As we all know, what the peaking of conventional petroleum production in 2005 actually brought was a long slow struggle with rising prices and economic instability—a struggle that’s far from finished in 2023, and won’t be over yet when 2123 rolls around, either. Compare the climate change rhetoric from both sides with what’s actually happening, and it’s pretty clear that a similar dynamic is playing out there. Slow, ragged changes spread out across centuries don’t play well in disaster movies, or in the kind of overheated activist rhetoric that makes Sharknado sound realistic. Nonetheless, that’s what’s happening, and it might be a good idea to set aside the sticky-fingered fantasies of apocalypse and pay attention to the facts on the ground.
It’s at this point, too, that it makes sense to bring in the useful source of data I mentioned earlier: the evidence from climate change in prehistory. There’s a lot of that—paleoclimatology has been a lively field for many years now—and it has a lot to say to our current situation. Of course the moment I bring up evidence from the past, dear reader, you know just as well as I do that some earnest but inadequately educated activist or other is going to trot out the standard-issue thoughtstopper: “But nothing like this has ever happened before!”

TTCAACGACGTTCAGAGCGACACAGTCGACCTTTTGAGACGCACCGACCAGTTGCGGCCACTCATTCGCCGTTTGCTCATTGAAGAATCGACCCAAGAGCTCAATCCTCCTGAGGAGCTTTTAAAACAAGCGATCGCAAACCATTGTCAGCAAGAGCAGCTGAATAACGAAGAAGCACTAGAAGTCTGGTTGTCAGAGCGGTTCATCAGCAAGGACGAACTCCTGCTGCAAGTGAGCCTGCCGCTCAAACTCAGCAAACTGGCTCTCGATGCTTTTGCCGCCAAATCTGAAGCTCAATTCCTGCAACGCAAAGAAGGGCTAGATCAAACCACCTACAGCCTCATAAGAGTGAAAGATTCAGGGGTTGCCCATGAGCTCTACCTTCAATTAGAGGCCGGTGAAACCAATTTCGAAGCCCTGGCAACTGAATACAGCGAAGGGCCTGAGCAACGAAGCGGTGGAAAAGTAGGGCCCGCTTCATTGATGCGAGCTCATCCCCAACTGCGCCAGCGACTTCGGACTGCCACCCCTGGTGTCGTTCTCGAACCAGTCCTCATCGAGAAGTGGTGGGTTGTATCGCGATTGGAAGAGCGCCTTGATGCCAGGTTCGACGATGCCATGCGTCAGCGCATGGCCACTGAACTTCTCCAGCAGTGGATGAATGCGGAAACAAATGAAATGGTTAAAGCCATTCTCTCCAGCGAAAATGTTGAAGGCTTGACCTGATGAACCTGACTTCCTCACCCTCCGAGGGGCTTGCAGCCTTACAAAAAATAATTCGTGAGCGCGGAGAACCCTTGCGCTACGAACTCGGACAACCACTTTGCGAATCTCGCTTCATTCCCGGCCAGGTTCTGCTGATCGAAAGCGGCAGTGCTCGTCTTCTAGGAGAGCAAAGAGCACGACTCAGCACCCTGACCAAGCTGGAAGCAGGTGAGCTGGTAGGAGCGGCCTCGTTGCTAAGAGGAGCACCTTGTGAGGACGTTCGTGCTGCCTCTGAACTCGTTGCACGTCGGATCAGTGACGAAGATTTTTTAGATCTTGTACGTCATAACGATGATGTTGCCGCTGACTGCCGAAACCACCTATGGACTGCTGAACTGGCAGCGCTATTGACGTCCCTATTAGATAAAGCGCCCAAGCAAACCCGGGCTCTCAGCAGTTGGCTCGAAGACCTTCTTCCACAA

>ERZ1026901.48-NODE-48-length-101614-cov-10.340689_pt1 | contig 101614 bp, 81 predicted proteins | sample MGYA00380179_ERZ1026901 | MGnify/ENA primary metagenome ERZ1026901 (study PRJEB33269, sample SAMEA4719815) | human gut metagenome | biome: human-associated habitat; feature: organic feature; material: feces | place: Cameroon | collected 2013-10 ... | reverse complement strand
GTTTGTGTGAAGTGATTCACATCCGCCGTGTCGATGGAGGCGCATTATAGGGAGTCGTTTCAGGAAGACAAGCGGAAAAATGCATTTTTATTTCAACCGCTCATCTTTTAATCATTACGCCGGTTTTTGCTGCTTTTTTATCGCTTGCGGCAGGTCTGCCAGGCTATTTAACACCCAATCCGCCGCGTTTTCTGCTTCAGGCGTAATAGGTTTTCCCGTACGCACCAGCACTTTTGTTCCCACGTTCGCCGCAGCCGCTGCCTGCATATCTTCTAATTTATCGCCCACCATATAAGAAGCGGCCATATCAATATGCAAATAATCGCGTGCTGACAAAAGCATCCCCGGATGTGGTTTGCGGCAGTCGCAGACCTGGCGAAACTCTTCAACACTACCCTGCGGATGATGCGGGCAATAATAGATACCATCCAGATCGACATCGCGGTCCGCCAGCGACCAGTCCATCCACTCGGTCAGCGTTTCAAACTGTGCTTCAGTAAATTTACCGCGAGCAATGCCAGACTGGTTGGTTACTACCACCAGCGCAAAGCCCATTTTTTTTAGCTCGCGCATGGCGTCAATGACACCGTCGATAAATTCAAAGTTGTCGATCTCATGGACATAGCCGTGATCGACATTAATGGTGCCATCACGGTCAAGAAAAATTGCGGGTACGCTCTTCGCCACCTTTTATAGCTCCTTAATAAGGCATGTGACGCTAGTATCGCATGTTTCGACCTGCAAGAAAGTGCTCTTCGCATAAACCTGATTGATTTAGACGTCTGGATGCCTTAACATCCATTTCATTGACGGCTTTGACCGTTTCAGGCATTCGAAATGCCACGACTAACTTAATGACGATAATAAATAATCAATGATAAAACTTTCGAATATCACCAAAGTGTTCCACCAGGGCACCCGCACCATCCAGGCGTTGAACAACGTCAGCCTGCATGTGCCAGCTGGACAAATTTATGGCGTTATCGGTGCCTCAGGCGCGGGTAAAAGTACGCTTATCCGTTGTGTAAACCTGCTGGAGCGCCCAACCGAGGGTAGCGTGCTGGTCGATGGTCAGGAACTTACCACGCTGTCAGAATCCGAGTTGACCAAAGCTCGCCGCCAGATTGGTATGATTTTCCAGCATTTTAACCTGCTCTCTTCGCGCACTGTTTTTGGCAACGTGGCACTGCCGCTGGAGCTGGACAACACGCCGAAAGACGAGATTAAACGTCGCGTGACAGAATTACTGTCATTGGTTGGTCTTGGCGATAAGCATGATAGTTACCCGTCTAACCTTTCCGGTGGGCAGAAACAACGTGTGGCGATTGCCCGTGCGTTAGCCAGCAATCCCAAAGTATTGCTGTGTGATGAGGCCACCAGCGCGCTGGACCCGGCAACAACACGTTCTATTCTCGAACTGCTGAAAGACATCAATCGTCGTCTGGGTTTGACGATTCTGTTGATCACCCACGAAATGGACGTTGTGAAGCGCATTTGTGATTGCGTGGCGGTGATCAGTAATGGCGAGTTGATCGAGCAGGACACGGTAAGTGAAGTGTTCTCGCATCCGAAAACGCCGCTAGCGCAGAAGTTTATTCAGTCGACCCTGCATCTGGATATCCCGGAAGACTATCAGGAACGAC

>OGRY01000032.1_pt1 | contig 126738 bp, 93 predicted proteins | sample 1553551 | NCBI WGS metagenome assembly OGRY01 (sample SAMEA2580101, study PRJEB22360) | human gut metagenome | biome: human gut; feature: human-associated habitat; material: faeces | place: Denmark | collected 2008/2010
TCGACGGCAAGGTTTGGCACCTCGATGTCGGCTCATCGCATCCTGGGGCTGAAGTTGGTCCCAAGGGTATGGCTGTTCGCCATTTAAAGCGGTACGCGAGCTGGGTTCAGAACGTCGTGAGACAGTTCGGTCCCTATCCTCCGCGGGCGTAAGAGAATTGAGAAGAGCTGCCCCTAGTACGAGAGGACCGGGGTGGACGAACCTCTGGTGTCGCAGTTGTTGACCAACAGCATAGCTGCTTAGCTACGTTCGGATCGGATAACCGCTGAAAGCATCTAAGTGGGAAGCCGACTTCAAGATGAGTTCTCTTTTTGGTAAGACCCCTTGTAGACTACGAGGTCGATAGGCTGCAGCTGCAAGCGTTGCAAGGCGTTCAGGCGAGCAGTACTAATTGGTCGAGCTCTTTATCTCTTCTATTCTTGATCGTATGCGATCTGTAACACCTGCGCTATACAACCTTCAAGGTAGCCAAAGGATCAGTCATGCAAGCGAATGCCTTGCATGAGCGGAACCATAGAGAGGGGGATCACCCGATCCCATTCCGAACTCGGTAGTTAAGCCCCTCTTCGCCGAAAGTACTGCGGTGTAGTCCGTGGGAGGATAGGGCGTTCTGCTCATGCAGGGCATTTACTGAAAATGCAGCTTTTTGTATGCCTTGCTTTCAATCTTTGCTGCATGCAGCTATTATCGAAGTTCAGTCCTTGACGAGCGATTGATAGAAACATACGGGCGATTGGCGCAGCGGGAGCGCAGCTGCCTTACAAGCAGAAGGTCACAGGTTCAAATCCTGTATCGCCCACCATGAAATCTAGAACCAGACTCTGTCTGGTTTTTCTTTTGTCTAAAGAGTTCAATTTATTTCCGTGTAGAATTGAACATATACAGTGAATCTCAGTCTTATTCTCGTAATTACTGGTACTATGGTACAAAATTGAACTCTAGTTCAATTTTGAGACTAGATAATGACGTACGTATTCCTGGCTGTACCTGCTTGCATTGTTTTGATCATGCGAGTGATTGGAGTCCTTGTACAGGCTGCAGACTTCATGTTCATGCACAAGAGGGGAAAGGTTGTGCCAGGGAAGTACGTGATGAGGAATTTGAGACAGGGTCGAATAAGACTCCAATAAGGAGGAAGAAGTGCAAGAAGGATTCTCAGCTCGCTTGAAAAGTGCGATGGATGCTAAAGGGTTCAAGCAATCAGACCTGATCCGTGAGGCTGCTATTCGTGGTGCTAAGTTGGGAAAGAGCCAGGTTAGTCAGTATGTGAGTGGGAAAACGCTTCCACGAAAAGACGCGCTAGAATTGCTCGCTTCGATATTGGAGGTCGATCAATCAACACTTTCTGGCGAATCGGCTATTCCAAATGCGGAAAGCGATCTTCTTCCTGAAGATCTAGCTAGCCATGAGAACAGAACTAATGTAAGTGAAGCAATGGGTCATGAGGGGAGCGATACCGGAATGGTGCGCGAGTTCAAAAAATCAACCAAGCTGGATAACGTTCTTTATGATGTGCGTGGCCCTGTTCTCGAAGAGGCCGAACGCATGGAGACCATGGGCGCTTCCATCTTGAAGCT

That’s a very fashionable claim. It’s also wrong, and not just a little bit wrong, either. The people who make it are displaying an embarrassing ignorance about the most basic facts of prehistory. To begin with, the Earth’s climate is anything but stable. Twenty thousand years ago, an eyeblink in geological time, the Earth was much colder than she is today; that’s why the pleasant corner of Rhode Island where I live was under a mile of ice then. Go back another hundred thousand years, and the Earth was much warmer; at that time Rhode Island had roughly the same climate North Carolina has today. Go back further, before the great cooling trend of the Neogene period, and the Earth was warmer still—think palm trees and crocodiles on Rhode Island’s shores.